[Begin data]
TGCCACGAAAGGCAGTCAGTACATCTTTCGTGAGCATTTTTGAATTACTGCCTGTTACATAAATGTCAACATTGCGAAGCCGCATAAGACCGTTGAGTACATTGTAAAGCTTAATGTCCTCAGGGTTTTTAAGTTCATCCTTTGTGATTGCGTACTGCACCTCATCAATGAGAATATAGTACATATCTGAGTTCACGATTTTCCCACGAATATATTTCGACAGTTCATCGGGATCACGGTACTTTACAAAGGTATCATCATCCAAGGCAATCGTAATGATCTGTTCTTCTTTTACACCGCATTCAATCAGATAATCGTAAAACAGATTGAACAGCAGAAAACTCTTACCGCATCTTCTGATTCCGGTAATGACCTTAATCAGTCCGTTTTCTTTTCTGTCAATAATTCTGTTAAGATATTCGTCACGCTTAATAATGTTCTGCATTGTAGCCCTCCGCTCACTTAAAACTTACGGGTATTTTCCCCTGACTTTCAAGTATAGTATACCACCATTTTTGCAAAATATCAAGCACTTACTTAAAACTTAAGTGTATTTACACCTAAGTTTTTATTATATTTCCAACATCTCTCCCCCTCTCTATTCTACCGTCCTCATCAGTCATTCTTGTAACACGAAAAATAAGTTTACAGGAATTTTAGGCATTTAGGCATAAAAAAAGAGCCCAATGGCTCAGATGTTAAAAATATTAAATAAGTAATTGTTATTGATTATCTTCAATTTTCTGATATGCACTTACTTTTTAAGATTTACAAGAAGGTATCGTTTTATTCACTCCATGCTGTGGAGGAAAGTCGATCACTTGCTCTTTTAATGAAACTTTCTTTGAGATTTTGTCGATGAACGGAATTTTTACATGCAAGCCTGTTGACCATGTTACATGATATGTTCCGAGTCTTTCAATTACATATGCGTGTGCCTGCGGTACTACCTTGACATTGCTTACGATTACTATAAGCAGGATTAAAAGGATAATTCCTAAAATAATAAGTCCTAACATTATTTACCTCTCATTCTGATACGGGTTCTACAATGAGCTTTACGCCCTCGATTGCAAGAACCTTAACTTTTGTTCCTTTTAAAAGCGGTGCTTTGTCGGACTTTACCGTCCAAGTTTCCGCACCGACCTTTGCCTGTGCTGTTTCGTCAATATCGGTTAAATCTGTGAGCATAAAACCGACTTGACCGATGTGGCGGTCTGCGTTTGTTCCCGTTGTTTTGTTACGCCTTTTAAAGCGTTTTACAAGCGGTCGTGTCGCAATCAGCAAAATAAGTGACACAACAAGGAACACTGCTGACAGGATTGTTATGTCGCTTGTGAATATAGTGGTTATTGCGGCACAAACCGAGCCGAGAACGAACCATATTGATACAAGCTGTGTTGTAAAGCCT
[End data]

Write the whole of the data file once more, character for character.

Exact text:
TGCCACGAAAGGCAGTCAGTACATCTTTCGTGAGCATTTTTGAATTACTGCCTGTTACATAAATGTCAACATTGCGAAGCCGCATAAGACCGTTGAGTACATTGTAAAGCTTAATGTCCTCAGGGTTTTTAAGTTCATCCTTTGTGATTGCGTACTGCACCTCATCAATGAGAATATAGTACATATCTGAGTTCACGATTTTCCCACGAATATATTTCGACAGTTCATCGGGATCACGGTACTTTACAAAGGTATCATCATCCAAGGCAATCGTAATGATCTGTTCTTCTTTTACACCGCATTCAATCAGATAATCGTAAAACAGATTGAACAGCAGAAAACTCTTACCGCATCTTCTGATTCCGGTAATGACCTTAATCAGTCCGTTTTCTTTTCTGTCAATAATTCTGTTAAGATATTCGTCACGCTTAATAATGTTCTGCATTGTAGCCCTCCGCTCACTTAAAACTTACGGGTATTTTCCCCTGACTTTCAAGTATAGTATACCACCATTTTTGCAAAATATCAAGCACTTACTTAAAACTTAAGTGTATTTACACCTAAGTTTTTATTATATTTCCAACATCTCTCCCCCTCTCTATTCTACCGTCCTCATCAGTCATTCTTGTAACACGAAAAATAAGTTTACAGGAATTTTAGGCATTTAGGCATAAAAAAAGAGCCCAATGGCTCAGATGTTAAAAATATTAAATAAGTAATTGTTATTGATTATCTTCAATTTTCTGATATGCACTTACTTTTTAAGATTTACAAGAAGGTATCGTTTTATTCACTCCATGCTGTGGAGGAAAGTCGATCACTTGCTCTTTTAATGAAACTTTCTTTGAGATTTTGTCGATGAACGGAATTTTTACATGCAAGCCTGTTGACCATGTTACATGATATGTTCCGAGTCTTTCAATTACATATGCGTGTGCCTGCGGTACTACCTTGACATTGCTTACGATTACTATAAGCAGGATTAAAAGGATAATTCCTAAAATAATAAGTCCTAACATTATTTACCTCTCATTCTGATACGGGTTCTACAATGAGCTTTACGCCCTCGATTGCAAGAACCTTAACTTTTGTTCCTTTTAAAAGCGGTGCTTTGTCGGACTTTACCGTCCAAGTTTCCGCACCGACCTTTGCCTGTGCTGTTTCGTCAATATCGGTTAAATCTGTGAGCATAAAACCGACTTGACCGATGTGGCGGTCTGCGTTTGTTCCCGTTGTTTTGTTACGCCTTTTAAAGCGTTTTACAAGCGGTCGTGTCGCAATCAGCAAAATAAGTGACACAACAAGGAACACTGCTGACAGGATTGTTATGTCGCTTGTGAATATAGTGGTTATTGCGGCACAAACCGAGCCGAGAACGAACCATATTGATACAAGCTGTGTTGTAAAGCCT